Be featured: Lisa Cho – Camera hunter in Japan


Lisa Cho shares her story with us on “Ballet on Film,” a new collection of photos about how the Honolulu Classical Ballet has evolved to keep the art and its artists relevant during the pandemic. Told over three years, ‘Ballet on Film’ follows the school through pre-pandemic performances in virtual and outdoor classes during lockdown, culminating in a triumphant return to the stage for their tenth anniversary. My very first JCH article was on Alexey Brodovitch’s classic photobook “Ballet” which came through Edgar Degas’ Impressionist series. Among the slew of pandemic “nobody in the street” or “self-portrait” projects, I appreciated the optimism of “Ballet on Film” and its artistic tradition. With that, I’ll let Lisa say it:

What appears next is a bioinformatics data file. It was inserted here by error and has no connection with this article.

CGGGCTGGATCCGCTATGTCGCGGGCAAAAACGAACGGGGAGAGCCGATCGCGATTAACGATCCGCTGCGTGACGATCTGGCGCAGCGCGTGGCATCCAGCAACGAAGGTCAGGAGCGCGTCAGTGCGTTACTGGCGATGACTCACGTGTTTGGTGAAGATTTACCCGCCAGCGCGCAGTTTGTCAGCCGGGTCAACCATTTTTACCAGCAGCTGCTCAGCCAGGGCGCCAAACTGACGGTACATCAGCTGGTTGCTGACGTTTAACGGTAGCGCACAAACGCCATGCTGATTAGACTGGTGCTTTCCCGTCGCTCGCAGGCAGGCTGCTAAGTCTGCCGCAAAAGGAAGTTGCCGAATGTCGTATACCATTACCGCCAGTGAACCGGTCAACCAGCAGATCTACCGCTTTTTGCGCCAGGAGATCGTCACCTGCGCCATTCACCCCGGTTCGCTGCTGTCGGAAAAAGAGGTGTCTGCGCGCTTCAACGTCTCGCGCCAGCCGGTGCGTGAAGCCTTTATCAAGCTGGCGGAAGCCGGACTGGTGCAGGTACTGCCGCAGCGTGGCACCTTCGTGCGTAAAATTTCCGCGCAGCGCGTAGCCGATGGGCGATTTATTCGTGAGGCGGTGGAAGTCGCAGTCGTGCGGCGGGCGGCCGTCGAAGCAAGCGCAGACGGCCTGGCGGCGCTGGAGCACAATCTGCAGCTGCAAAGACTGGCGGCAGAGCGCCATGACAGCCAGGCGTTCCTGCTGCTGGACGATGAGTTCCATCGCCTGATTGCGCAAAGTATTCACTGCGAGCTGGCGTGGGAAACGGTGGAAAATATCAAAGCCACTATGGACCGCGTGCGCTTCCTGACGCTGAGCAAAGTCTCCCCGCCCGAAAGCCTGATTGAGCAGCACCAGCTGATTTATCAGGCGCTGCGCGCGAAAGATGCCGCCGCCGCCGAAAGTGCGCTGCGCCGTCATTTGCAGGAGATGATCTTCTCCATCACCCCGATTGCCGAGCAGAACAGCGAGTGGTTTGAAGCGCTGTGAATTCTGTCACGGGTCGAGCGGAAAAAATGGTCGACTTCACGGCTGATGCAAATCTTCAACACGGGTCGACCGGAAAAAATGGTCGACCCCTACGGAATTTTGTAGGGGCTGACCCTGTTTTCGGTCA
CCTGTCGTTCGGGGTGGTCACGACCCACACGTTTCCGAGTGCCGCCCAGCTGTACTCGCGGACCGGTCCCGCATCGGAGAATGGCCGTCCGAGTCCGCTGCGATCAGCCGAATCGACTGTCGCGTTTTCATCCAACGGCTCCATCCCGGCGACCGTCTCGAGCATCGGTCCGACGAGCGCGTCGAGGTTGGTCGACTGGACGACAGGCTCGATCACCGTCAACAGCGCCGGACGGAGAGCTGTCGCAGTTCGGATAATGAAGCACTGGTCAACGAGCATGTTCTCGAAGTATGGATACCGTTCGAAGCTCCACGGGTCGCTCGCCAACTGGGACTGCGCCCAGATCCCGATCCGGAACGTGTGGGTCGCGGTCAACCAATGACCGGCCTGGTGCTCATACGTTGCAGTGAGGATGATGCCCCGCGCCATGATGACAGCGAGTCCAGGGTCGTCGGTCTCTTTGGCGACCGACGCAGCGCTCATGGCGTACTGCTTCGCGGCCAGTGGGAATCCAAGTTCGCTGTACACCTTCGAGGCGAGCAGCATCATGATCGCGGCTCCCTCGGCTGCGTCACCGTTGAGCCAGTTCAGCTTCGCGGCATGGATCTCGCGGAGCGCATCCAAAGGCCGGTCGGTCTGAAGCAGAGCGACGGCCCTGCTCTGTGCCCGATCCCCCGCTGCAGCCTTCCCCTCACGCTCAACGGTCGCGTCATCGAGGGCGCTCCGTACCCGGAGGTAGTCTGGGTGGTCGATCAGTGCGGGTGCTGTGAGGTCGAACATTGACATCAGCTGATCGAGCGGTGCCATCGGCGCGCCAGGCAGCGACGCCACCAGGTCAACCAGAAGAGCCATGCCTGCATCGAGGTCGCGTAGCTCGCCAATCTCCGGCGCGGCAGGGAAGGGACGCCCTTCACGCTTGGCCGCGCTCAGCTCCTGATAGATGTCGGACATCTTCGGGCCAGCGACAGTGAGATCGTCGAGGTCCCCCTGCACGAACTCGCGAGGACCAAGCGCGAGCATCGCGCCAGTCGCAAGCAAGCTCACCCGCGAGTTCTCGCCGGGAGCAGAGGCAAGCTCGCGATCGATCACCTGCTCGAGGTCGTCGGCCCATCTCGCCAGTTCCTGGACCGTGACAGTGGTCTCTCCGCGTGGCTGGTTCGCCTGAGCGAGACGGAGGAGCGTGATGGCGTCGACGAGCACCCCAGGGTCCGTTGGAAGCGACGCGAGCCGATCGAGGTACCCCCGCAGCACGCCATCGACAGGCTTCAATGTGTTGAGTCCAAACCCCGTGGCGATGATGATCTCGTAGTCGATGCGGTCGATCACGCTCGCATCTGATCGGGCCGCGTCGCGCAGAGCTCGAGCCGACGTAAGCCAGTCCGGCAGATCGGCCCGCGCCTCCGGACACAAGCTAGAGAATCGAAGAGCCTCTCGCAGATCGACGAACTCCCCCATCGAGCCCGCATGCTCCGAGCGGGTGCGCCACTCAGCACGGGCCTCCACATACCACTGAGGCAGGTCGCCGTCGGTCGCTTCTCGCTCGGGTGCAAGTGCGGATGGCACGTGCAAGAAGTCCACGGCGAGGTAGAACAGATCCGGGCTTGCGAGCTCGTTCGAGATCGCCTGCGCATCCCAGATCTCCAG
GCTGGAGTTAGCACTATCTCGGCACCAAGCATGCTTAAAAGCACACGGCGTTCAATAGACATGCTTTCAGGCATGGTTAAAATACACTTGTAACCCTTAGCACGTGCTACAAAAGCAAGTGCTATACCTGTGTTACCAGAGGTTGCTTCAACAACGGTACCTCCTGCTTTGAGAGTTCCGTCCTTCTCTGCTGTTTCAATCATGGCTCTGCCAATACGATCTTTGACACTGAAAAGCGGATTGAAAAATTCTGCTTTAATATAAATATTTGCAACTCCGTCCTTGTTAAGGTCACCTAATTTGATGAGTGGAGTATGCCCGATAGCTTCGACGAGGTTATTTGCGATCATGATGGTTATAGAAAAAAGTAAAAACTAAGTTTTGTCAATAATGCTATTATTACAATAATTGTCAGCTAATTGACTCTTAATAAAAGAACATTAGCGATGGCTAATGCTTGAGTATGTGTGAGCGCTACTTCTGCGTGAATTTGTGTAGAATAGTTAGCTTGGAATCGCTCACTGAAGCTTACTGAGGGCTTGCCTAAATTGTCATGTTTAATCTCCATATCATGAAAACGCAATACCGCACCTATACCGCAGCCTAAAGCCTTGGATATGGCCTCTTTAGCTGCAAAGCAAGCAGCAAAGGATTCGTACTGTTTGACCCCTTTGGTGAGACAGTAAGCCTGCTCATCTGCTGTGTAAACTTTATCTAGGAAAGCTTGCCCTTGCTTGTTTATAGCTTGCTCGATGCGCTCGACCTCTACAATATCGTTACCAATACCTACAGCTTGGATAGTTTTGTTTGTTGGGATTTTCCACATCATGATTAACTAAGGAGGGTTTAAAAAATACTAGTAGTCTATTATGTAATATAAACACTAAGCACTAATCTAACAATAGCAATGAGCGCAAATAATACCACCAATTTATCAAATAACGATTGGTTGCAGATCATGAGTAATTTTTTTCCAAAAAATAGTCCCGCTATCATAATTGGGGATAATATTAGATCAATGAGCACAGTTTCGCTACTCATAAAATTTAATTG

“Ballet on Film” began as a project to celebrate ballet in Hawaii, but it became the intimate story of how Honolulu Classical Ballet evolved to keep the art and its artists relevant during the pandemic. Told over 3 years, the story follows the school through pre-pandemic performances in virtual and outdoor classes during lockdown, culminating in a triumphant return to the stage for their tenth anniversary.

The majority of “Ballet on Film” was shot on Kodak Portra 800 with a 50-year-old Yashica 635.

Girls Behind The Scenes

Maddie ties her shoe

Chapter 1: Pre-pandemic 2019-2020

A Nutcracker Suite, 2019

Shot before the pandemic, this show was my introduction to the world of performing arts. I had never photographed dance, but I always admired ballet. When “Ballet on Film” started, I decided to focus on the inner workings of the school and everything that goes on behind the scenes to create a successful show.

During the winter of 2019, I attended the rehearsal for “A Nutcracker Suite” where I photographed the dancers backstage – some getting ready and some relaxing between performances. A remarkable photo from this show is Girls Behind The Sceneswhose warm welcome set the tone for the rest of my stay at the school.